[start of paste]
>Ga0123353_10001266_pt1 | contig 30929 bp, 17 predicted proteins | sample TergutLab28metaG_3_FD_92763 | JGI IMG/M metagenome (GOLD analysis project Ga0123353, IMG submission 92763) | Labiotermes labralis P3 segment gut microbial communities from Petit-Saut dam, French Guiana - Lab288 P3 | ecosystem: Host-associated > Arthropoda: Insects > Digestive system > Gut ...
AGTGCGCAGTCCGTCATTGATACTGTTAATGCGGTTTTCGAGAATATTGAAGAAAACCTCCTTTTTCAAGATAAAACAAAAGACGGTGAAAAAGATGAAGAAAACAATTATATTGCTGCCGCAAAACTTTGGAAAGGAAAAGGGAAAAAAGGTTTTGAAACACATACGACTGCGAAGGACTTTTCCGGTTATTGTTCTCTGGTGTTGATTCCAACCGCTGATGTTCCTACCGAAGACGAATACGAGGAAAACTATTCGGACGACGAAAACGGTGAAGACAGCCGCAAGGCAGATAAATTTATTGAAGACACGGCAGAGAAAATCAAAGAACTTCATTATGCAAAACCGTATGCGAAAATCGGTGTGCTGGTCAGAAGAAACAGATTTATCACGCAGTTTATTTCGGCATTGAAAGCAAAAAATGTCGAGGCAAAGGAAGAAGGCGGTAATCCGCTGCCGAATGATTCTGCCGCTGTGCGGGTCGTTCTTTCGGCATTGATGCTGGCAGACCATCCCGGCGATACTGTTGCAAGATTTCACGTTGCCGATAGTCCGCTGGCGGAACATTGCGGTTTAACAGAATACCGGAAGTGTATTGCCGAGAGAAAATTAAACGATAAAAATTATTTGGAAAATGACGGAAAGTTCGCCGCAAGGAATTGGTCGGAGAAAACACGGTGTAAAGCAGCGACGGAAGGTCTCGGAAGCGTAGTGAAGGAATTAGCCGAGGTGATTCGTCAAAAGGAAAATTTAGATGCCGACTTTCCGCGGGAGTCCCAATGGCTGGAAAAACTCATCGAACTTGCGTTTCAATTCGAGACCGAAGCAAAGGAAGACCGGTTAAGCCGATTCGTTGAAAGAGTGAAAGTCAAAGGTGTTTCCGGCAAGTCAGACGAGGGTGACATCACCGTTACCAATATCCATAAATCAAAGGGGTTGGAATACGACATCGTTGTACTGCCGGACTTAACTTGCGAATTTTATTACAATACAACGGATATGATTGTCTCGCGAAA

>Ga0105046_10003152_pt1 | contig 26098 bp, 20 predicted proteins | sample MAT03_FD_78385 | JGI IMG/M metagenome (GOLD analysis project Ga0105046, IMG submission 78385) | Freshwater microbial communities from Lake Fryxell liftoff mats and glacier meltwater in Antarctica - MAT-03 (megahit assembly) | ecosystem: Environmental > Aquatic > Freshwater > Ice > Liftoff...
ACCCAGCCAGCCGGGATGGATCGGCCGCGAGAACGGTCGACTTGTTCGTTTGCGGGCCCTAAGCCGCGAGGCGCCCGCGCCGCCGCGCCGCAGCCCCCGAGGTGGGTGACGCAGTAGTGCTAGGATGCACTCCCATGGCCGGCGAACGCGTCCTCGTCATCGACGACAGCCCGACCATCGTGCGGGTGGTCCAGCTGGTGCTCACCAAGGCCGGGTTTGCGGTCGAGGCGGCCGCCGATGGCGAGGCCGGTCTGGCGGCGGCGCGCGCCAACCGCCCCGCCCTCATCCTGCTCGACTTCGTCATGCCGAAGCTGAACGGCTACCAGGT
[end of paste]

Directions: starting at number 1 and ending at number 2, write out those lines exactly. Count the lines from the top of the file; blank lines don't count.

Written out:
>Ga0123353_10001266_pt1 | contig 30929 bp, 17 predicted proteins | sample TergutLab28metaG_3_FD_92763 | JGI IMG/M metagenome (GOLD analysis project Ga0123353, IMG submission 92763) | Labiotermes labralis P3 segment gut microbial communities from Petit-Saut dam, French Guiana - Lab288 P3 | ecosystem: Host-associated > Arthropoda: Insects > Digestive system > Gut ...
AGTGCGCAGTCCGTCATTGATACTGTTAATGCGGTTTTCGAGAATATTGAAGAAAACCTCCTTTTTCAAGATAAAACAAAAGACGGTGAAAAAGATGAAGAAAACAATTATATTGCTGCCGCAAAACTTTGGAAAGGAAAAGGGAAAAAAGGTTTTGAAACACATACGACTGCGAAGGACTTTTCCGGTTATTGTTCTCTGGTGTTGATTCCAACCGCTGATGTTCCTACCGAAGACGAATACGAGGAAAACTATTCGGACGACGAAAACGGTGAAGACAGCCGCAAGGCAGATAAATTTATTGAAGACACGGCAGAGAAAATCAAAGAACTTCATTATGCAAAACCGTATGCGAAAATCGGTGTGCTGGTCAGAAGAAACAGATTTATCACGCAGTTTATTTCGGCATTGAAAGCAAAAAATGTCGAGGCAAAGGAAGAAGGCGGTAATCCGCTGCCGAATGATTCTGCCGCTGTGCGGGTCGTTCTTTCGGCATTGATGCTGGCAGACCATCCCGGCGATACTGTTGCAAGATTTCACGTTGCCGATAGTCCGCTGGCGGAACATTGCGGTTTAACAGAATACCGGAAGTGTATTGCCGAGAGAAAATTAAACGATAAAAATTATTTGGAAAATGACGGAAAGTTCGCCGCAAGGAATTGGTCGGAGAAAACACGGTGTAAAGCAGCGACGGAAGGTCTCGGAAGCGTAGTGAAGGAATTAGCCGAGGTGATTCGTCAAAAGGAAAATTTAGATGCCGACTTTCCGCGGGAGTCCCAATGGCTGGAAAAACTCATCGAACTTGCGTTTCAATTCGAGACCGAAGCAAAGGAAGACCGGTTAAGCCGATTCGTTGAAAGAGTGAAAGTCAAAGGTGTTTCCGGCAAGTCAGACGAGGGTGACATCACCGTTACCAATATCCATAAATCAAAGGGGTTGGAATACGACATCGTTGTACTGCCGGACTTAACTTGCGAATTTTATTACAATACAACGGATATGATTGTCTCGCGAAA